Chapter

Children and Immigrants in Working-Class New York

in New York Undercover

Published by University of Chicago Press

Published in print December 2009 | ISBN: 9780226266091
Published online March 2013 | e-ISBN: 9780226266114 | DOI: http://dx.doi.org/10.7208/chicago/9780226266114.003.0006
Children and Immigrants in Working-Class New York

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Founded in 1897 by Charles Sprague Smith, the People's Institute tried to address the issues affecting “the people” of New York by organizing events that appealed to a cross-section of the city's residents, including public lectures, concerts, holiday parties, and reduced-rate theater tickets for workers. The People's Institute employed undercover investigators and conducted social surveys to support its argument that there was a lack of safe, supervised amusement resources available to those in the tenement districts of New York City and its consequences to the municipal government. It succeeded in convincing city officials to centralize the departments that attended to recreation resources, and had a role in the creation of the New York City Committee on Recreation, which undertook “constructive” or ameliorative initiatives to resolve the many problems experienced by the city's immigrants and working class. Through their work with and on behalf of children, the People's Institute realized that immigrant adults residing in New York City's tenement districts also had unaddressed needs, particularly in regard to leisure time and recreational spaces.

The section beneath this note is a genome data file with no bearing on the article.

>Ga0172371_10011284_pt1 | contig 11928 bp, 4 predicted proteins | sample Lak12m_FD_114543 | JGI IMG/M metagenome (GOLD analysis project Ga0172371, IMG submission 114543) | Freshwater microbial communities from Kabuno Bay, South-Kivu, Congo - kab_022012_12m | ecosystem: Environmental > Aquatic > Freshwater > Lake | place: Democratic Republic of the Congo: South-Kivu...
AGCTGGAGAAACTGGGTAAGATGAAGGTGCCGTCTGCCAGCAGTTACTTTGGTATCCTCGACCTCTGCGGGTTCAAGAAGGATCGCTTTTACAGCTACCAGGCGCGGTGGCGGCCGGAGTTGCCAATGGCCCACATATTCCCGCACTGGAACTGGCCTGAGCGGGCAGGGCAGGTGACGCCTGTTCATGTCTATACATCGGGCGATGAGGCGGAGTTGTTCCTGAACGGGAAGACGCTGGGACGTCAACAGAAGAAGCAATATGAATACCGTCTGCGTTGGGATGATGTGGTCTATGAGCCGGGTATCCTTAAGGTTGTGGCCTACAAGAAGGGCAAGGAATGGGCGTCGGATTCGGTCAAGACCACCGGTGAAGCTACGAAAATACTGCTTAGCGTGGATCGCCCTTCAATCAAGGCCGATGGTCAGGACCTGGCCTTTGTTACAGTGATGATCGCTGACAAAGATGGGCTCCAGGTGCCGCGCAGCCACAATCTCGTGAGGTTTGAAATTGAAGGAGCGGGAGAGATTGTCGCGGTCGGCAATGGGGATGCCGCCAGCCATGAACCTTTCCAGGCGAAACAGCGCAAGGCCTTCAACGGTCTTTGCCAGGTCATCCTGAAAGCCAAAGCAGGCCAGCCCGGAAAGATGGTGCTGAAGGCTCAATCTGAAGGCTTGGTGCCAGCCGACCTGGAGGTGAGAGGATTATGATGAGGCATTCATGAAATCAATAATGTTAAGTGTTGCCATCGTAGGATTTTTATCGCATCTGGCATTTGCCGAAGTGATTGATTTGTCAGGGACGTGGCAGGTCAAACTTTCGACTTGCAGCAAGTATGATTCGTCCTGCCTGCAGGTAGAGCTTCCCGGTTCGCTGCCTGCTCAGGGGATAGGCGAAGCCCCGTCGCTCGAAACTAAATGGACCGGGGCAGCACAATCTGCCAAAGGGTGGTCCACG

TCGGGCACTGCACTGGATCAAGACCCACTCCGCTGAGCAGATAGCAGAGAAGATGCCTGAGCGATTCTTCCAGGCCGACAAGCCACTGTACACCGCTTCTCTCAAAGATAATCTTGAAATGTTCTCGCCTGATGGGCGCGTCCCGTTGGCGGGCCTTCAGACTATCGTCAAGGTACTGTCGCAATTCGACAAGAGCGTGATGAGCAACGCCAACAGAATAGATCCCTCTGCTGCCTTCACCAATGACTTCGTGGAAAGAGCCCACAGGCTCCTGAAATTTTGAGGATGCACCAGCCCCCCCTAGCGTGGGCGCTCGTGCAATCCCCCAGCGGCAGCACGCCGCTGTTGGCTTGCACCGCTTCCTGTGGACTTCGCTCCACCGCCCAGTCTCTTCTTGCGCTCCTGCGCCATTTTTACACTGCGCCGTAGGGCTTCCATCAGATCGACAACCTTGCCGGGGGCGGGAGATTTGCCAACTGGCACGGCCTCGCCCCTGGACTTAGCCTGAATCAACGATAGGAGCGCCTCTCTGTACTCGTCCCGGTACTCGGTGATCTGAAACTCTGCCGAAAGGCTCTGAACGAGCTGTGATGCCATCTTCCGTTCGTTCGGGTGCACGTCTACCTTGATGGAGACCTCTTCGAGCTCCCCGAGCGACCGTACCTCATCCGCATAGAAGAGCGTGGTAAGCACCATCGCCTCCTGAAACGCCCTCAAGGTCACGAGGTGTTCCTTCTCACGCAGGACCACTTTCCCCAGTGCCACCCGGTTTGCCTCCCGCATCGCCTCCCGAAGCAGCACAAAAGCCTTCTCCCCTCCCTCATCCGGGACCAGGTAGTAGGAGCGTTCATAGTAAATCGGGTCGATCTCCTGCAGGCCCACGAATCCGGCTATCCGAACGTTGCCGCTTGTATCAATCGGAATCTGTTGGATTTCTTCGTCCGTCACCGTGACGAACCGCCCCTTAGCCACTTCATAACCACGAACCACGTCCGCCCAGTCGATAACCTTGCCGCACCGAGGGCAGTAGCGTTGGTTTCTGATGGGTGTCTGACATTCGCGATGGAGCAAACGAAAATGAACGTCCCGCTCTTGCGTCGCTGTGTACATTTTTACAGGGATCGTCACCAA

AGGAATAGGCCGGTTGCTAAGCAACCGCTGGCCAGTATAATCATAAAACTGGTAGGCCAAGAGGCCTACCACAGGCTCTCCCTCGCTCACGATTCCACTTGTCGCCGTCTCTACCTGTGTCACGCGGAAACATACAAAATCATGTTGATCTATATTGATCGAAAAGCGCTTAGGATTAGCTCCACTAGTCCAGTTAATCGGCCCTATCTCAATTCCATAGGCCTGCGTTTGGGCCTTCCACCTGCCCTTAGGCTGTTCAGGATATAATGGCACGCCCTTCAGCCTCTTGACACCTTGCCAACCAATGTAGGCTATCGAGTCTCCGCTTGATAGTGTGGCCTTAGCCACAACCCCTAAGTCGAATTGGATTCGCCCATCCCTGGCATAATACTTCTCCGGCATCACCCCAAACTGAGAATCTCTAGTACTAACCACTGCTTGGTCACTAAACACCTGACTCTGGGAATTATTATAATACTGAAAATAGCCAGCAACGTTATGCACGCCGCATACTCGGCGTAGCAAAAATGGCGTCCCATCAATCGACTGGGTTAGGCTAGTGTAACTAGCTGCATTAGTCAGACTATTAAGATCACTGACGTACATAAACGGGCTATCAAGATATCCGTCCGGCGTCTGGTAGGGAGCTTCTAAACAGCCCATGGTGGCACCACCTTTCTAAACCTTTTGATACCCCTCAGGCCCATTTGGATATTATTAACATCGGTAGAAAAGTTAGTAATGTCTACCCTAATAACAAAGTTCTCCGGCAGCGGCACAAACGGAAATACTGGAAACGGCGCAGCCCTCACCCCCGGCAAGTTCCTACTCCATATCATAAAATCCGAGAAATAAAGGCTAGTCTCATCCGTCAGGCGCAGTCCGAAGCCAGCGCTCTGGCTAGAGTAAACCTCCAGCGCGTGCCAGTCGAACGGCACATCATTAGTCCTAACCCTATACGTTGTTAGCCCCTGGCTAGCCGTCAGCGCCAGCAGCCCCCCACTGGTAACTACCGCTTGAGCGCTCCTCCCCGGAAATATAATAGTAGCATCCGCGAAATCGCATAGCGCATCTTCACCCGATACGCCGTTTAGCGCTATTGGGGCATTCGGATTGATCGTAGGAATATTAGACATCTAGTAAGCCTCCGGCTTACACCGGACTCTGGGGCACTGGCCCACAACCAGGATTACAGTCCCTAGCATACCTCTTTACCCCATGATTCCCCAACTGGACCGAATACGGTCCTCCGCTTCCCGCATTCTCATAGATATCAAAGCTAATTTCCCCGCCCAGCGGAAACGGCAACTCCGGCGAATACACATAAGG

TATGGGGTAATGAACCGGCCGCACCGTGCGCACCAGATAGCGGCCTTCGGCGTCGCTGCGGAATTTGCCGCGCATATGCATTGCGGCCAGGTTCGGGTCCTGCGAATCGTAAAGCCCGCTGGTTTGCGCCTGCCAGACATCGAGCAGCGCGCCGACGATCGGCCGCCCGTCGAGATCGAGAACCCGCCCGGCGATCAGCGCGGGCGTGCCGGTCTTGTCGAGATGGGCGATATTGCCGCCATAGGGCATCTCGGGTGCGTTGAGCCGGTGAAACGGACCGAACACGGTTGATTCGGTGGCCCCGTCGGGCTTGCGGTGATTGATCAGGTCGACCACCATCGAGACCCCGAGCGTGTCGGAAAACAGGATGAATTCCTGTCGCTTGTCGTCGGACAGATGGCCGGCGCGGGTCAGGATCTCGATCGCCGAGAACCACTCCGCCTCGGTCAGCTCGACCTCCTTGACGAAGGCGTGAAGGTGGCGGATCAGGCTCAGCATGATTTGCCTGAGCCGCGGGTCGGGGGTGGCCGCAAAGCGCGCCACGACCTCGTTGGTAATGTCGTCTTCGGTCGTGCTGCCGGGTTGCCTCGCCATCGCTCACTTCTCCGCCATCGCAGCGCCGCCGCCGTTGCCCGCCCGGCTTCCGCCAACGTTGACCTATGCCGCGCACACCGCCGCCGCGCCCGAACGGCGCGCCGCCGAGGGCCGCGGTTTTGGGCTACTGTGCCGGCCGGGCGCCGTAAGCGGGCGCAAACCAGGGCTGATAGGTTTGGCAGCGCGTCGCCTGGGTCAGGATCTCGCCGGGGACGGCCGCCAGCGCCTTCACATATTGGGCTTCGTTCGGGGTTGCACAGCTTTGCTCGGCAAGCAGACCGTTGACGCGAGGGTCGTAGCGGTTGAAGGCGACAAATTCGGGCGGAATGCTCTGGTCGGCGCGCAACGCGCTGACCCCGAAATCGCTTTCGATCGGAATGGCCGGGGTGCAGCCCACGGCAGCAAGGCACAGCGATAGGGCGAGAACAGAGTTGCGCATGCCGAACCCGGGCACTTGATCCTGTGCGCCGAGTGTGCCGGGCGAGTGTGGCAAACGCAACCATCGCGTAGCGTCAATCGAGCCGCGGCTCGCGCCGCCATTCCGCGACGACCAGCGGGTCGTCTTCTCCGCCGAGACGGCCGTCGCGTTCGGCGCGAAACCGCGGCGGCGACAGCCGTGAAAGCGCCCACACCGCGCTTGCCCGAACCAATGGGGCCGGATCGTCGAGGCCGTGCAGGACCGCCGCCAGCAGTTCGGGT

Keywords: New York City; People's Institute; working class; immigrants; children; undercover investigators; amusement; recreation; leisure; tenement districts

Chapter.  9006 words.  Illustrated.

Subjects: History of the Americas

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